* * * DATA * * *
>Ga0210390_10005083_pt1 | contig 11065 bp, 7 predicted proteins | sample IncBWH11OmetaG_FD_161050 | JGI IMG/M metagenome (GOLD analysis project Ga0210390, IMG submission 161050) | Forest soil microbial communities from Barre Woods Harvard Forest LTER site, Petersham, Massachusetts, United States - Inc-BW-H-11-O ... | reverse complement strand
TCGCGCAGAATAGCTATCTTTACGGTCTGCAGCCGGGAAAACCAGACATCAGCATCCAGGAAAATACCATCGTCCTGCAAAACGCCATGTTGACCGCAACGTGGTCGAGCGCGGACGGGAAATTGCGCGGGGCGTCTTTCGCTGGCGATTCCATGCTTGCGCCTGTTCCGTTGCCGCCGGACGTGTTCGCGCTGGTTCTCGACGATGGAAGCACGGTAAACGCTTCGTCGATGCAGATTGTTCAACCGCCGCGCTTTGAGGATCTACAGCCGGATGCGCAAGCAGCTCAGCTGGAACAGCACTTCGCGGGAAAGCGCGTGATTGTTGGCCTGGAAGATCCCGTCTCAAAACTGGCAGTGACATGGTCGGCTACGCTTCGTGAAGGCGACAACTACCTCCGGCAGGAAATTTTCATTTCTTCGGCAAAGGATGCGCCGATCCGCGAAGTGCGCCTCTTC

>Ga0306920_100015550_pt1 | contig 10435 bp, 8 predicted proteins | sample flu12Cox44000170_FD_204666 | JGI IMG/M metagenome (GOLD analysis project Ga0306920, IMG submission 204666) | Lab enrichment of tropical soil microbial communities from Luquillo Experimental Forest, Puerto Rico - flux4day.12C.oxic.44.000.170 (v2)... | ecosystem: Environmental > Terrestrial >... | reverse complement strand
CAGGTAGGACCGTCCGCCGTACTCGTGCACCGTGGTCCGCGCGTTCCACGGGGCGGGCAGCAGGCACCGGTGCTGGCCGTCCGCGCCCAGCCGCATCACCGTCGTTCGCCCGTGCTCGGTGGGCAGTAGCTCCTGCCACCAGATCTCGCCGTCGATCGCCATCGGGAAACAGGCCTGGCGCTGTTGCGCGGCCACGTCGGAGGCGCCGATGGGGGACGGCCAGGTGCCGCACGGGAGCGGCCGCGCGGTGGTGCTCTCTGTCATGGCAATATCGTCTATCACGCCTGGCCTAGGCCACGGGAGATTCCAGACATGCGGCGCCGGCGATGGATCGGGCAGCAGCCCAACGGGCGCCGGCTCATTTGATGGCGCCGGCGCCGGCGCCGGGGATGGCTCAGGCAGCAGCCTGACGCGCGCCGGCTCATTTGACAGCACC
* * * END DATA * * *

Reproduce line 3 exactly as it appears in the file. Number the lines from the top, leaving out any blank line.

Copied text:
>Ga0306920_100015550_pt1 | contig 10435 bp, 8 predicted proteins | sample flu12Cox44000170_FD_204666 | JGI IMG/M metagenome (GOLD analysis project Ga0306920, IMG submission 204666) | Lab enrichment of tropical soil microbial communities from Luquillo Experimental Forest, Puerto Rico - flux4day.12C.oxic.44.000.170 (v2)... | ecosystem: Environmental > Terrestrial >... | reverse complement strand